I don't think hydraulic handbrakes are allowed in the UK at present, although a number of car manufacturers are using electric solenoids to activate the parking brake, so I guess they could
be allowed if the hydraulic circuit was independant of the main braking circuit.
Alfasuds, Sprints and 33s have a large forward weight bias, so that when you stand on the brakes the weight transfer is onto the front wheels. So massive brakes at the back will lock up easily, and even if you brake normally the rear brakes will only make a small contribution to the overall stopping power, say 20-30%. That's why the factory introduced a variable bias valve on the rear axle to control the proportion of braking effort that goes to the back brakes. The valve is designed to open up with increasing rear load, so racers remove the valve completely, and most people don't travel four-up anyway. In typical use (single occupant, windy road, pressing on), the bias is towards the front wheels.
The best way of accommodating big disks at the back is to use a brake balance bar, but that requires modifications to the brake pedal, master cylinders, servo system and hydraulic plumbing. Alternatively you can use an adjustable proportioning valve in the rear brake circuit (Tilton make this sort of thing), provided that your brake system is not diagonally split.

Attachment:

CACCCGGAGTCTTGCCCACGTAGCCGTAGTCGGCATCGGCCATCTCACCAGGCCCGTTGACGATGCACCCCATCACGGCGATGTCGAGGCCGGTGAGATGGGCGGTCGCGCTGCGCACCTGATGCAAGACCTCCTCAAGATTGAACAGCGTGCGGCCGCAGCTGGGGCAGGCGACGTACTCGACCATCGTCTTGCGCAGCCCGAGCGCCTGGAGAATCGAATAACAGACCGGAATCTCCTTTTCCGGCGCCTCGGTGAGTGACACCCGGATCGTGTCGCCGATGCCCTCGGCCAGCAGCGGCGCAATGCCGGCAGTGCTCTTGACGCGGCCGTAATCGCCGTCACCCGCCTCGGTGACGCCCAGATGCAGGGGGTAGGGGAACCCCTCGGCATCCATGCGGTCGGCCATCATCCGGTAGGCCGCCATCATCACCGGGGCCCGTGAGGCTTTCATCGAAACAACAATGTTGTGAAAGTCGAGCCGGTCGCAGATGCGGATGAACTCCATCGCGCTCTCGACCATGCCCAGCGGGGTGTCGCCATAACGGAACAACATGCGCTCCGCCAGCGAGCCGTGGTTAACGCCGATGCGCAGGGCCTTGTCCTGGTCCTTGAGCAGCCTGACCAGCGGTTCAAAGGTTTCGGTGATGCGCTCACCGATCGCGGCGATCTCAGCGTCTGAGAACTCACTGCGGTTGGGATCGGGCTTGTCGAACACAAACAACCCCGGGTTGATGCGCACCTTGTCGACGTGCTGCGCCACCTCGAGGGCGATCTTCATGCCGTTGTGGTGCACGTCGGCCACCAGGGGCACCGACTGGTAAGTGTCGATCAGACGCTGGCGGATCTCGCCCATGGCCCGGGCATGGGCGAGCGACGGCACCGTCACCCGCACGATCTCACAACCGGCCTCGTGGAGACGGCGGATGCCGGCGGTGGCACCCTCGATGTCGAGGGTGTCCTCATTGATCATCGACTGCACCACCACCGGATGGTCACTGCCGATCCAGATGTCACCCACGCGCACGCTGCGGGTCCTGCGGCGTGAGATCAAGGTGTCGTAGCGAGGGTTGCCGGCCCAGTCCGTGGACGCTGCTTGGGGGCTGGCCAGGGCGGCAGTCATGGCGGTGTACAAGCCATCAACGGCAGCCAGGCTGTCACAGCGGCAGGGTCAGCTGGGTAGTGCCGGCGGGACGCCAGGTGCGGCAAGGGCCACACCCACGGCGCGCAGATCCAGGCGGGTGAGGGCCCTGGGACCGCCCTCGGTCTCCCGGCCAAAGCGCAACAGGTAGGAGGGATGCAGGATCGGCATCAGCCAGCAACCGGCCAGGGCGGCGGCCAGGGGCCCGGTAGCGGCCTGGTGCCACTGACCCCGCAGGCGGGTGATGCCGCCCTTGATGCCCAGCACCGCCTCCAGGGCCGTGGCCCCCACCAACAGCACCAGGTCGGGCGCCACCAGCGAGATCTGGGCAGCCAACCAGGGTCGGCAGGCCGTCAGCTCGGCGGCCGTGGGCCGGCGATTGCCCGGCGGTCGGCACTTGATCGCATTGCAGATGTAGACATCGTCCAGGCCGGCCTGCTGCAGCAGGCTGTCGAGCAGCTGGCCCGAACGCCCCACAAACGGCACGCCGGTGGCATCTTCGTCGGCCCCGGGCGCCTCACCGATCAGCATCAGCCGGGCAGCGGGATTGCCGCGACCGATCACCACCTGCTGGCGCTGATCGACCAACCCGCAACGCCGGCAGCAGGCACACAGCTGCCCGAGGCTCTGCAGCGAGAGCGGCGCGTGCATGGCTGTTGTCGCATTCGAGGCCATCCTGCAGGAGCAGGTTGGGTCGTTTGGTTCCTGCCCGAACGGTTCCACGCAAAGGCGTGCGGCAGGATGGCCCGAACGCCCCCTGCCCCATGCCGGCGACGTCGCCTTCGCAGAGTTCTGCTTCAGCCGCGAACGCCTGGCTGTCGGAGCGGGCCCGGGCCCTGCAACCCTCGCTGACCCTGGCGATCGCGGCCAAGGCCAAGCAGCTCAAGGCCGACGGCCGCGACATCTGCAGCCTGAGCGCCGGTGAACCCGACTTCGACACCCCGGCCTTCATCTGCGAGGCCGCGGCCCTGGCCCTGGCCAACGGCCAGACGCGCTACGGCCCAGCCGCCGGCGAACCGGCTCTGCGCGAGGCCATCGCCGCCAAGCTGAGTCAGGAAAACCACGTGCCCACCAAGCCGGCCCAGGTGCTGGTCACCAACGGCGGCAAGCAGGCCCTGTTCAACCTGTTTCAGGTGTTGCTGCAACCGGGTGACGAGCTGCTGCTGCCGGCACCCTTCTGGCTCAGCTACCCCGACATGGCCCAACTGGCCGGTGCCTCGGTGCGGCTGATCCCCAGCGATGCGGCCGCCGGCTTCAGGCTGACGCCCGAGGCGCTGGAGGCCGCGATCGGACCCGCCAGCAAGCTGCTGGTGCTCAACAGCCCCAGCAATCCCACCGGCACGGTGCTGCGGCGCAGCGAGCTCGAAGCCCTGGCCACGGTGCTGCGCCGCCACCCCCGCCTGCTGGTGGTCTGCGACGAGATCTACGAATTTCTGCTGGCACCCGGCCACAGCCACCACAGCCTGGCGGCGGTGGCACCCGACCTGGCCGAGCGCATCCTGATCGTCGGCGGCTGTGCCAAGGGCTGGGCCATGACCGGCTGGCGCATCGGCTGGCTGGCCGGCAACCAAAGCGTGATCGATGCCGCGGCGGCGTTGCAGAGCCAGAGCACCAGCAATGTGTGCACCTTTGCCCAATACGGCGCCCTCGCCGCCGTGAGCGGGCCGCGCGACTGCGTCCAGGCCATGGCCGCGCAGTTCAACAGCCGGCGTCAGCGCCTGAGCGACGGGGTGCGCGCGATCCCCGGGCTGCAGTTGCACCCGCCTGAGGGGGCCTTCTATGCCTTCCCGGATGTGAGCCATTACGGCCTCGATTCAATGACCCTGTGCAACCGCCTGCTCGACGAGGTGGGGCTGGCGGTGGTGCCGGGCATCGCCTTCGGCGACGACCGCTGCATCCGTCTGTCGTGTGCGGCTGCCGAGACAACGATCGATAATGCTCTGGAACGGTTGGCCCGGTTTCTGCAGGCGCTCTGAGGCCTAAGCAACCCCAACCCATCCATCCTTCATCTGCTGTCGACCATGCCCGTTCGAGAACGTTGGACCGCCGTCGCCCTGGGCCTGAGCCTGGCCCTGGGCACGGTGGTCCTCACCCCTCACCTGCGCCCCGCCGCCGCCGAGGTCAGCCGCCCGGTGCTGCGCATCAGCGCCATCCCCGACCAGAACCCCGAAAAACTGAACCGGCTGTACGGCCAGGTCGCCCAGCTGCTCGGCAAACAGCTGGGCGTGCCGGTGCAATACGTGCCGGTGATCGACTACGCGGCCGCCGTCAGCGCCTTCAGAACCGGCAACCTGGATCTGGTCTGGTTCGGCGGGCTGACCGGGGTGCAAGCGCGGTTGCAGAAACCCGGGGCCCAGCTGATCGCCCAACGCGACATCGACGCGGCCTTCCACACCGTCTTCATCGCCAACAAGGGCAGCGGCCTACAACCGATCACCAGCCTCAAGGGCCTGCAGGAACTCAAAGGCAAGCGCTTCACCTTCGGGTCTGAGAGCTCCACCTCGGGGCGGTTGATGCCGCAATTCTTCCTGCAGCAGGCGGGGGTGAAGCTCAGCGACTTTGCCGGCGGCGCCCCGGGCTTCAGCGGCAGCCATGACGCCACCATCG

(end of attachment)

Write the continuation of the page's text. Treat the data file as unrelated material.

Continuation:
There are other, more obscure tricks, like using pads with a smaller surface area, or machining larger discs down in size. Both can be effective at reducing the rear brake efficiency.
You wouldn't think it, but I have a similar issue on the Green Machine - the Alfasud front brakes at the back of the car are too efficient, and even with a balance bar they see so little use they are inclined to sieze up. This issue, together with the always poor handbrake led me to investigate possible alternatives, including Fiat X1/9 rear calipers with adapter plates and cut-down Alfa discs, but alas! My chassis configuration won't allow them to fit